Throughout the 20th and now into the 21st century hundreds of thousands of people worldwide have reported a low frequency pulsating noise which has become known as “The Hum”.
Many have described it as sounding like a heavy diesel engine idling in the distance, but, to others, it rises through the frequency range to a higher pitched buzz.
Since the 1950s people across the globe have claimed to be plagued by an annoying, low-frequency humming, throbbing or rumbling sound. It is mostly heard indoors at rural and suburban locations. The noise can get louder during the night, though it can also cease entirely upon leaving specific locations.
Approximately 2 percent of people in hum-prone locations are able to hear the noise. The “hum” is a phenomenon that has been reported across the world from Vancouver in Canada to Europe, Asia and finally to Auckland in New Zealand. Humming hot spots include Bristol, England; Taos in New Mexico, North America; Bondi in Sydney, Australia; Largs, Scotland; and Windsor in Ontario Canada.
The cause for the humming remains largely a mystery but there are a number of theories as to what could be causing it, including:
- exposure to industrial equipment;
- high pressure gas lines;
- wireless communication devices;
- electrical power lines;
- electromagnetic radiation; and
- the mating calls of Midshipman fish reverberating off ship hulls and buildings.
Many of those affected with the noise have sought medical help to see if the noise could be as a result of tinnitus or Ménière’s disease, but mostly nothing has been found. Medical experts have suggested that it may be some form of tinnitus – a common ringing in the years that most people have experienced on occasions. Another theory is that the hum maybe caused by trembling of the tensor tympani muscle in the ear.
Dr David Baguley, head of audiology at Addenbrooke’s Hospital in Cambridge, estimates that environmental factors such a fridge, industrial fan or nearby factory may be the source of at least a third of cases. His own theory – based on years of research – is that many sufferers’ hearing has become over-sensitive concentrating the mind on certain frequencies of sound which it perceives as a threat. Wilder theories suggest far more insidious causes, including secret military experiments, submarine communication and alien activity.
Colateral effects of the Hum are Insomnia, Pounding Head, Difficulty concentrating , Dizziness, Headache , Burning Skin, Tension, Pins and Needles , Muscle Spasms, Heart Palpitations, Nose Bleeds, Eye Strain , Ear Pressure, Nausea and Fatigue, Panic and Desperation.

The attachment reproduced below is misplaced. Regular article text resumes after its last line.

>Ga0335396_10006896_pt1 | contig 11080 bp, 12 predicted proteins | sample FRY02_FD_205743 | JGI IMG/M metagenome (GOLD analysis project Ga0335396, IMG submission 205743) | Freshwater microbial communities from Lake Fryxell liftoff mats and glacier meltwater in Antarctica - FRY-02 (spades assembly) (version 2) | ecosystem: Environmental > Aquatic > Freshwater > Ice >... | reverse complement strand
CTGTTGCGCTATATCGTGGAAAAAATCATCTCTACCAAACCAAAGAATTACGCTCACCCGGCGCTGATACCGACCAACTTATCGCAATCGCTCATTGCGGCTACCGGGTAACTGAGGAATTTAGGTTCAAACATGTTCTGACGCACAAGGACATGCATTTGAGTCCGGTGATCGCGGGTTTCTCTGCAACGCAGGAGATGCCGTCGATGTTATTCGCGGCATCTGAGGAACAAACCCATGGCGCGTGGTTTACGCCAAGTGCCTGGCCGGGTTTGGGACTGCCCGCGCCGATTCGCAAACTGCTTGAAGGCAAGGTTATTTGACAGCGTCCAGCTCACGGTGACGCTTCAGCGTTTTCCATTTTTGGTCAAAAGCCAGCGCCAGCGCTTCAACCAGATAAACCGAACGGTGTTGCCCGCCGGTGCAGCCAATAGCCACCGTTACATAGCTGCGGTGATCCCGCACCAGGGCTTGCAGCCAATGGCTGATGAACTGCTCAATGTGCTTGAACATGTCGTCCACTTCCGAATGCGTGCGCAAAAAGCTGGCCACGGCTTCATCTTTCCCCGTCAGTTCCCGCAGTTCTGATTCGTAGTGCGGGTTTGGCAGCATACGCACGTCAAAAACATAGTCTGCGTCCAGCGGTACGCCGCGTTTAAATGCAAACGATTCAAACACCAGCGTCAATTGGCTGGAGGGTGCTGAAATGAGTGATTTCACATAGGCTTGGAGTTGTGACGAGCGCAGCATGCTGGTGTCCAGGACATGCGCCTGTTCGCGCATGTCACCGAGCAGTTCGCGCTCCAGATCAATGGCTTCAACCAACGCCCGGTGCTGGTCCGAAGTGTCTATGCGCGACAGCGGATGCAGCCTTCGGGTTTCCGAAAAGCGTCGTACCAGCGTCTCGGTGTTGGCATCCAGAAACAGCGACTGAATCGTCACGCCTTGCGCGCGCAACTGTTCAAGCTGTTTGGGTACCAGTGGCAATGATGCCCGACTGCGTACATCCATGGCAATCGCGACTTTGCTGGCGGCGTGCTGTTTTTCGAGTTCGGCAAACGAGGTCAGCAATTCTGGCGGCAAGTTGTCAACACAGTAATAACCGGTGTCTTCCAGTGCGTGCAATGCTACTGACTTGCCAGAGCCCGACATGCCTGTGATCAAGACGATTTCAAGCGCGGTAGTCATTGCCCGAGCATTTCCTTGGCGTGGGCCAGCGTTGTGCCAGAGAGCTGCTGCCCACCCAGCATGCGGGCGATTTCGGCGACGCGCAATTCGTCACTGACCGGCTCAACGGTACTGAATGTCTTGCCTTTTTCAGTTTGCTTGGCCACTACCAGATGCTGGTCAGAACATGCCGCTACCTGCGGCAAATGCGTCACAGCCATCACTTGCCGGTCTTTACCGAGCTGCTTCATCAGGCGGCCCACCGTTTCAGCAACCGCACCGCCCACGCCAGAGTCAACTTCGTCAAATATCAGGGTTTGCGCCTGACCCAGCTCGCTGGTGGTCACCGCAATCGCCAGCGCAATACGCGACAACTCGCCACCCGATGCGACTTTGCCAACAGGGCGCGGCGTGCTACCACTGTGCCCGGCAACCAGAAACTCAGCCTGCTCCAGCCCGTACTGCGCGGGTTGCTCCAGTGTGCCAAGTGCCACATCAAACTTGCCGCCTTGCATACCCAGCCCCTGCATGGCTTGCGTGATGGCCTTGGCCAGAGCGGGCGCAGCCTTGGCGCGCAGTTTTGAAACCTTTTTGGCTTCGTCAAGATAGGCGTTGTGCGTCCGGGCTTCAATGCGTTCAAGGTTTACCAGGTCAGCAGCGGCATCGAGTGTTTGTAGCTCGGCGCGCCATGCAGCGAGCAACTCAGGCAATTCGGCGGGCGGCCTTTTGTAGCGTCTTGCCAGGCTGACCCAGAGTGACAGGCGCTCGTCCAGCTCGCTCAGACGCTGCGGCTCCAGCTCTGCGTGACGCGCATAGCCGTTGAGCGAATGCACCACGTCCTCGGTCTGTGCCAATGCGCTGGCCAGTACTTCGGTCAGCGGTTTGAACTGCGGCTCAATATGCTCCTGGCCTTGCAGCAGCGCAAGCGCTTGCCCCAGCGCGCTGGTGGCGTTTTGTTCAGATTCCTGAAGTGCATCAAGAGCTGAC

Ear plugs or hearing protectors do not help and in fact only seem to exaggerate the problem, suggesting that the source possibly makes the whole body vibrate at a frequency of around 10 MHz upwards, which is lower than the average person can hear. High quality microphones cannot record the sound and more often than not other people in the immediate vicinity can hear nothing.
The fact that the hum will suddenly start and affect a very localised area then, after an indeterminate period, suddenly stop, bears out the fact that it has nothing to do with the individual’s hearing and must emanate from an external source.
In 2010 Time Magazine listed The Hum as the 7th most annoying sound in the world, while Livescience featured it in their ‘Top 10 Unexplained Phenomenon”. Though it may sound like a minor inconvenience, many people claim that The Hum has had a massive negative impact on their quality of life by causing headaches, nausea, fatigue, dizziness, joint pain, nosebleeds and sleep loss. For some individuals this has been enough to drive them to suicide.
I wish I could bring this article to a conclusion and give you a rational explanation for “the Hum” but I can’t. The theories range from motorway noise to the spiritualist lady who earnestly told me it was the moans of the tormented souls in hell.
As you can see the possible explanations are very open and if you have any ideas you would like to share please do so through the comments section below.
In the News:
The mystery of the Taos hum. Acoustical Society of America.
Taoseños’ Ears Still Humming – Albuquerque Journal.
The Kokomo Hum investigation – Acentech Project No. 615411.
Expert says hum is not a sound – Kokomo Tribune.
‘The Hum’ followup: CalPortland installs second silencer – West Seattle Blog.
Seattle ‘Hum’ May Be Due To Midshipman Fish That Produce Sound For Mating – The Huffington Post.
West Seattle’s now-famous ‘Hum’: Apparently NOT a fish’s fault”. West Seattle Blog.
Wellington and Auckland Hums:
Wellington hum disappears – 3 News.
Mystery humming sound captured – Sydney Morning Herald.
Mysterious humming driving Aucklanders crazy – New Zealand Herald.
Auckland North Shore Hum T.J. Moir personal pages.
Bristol Hums and other UK hums:
Who, What, Why: Why is ‘the hum’ such a mystery? – BBC News.
In search of the thing that goes hum in the night – The Independent.
Have you heard ‘the Hum’? – BBC News.
I’m plagued by a ‘hum’ that no one else hears – Mail Online.
Humdinger – The Guardian.
What’s that terrible noise? – The Independent.
Expert has the answer to Woodland village hums -The Advertiser Series.
Low frequency noise and annoyance – Noise & Health.
The Hum: An anomalous sound heard around the world. Journal of Scientific Exploration.
Low Frequency Noise FAQ – University of Salford.
The effects of low frequency noise on people—A review – Journal of Sound and Vibration.
Hum and otoacoustic emissions may arise out of the same mechanisms – .Journal of Scientific Exploration.
The Phenomenon of Low Frequency Hums – Norfolk Tinnitus Society.
Can some people hear the jet stream? – New Scientist.
Tinnitus – American Academy of Otolaryngology–Head and Neck Surgery.
Spooky! The Top 10 Unexplained Phenomena – LiveScience.
The World Hum Map and Database – World Hum Database and Mapping Project.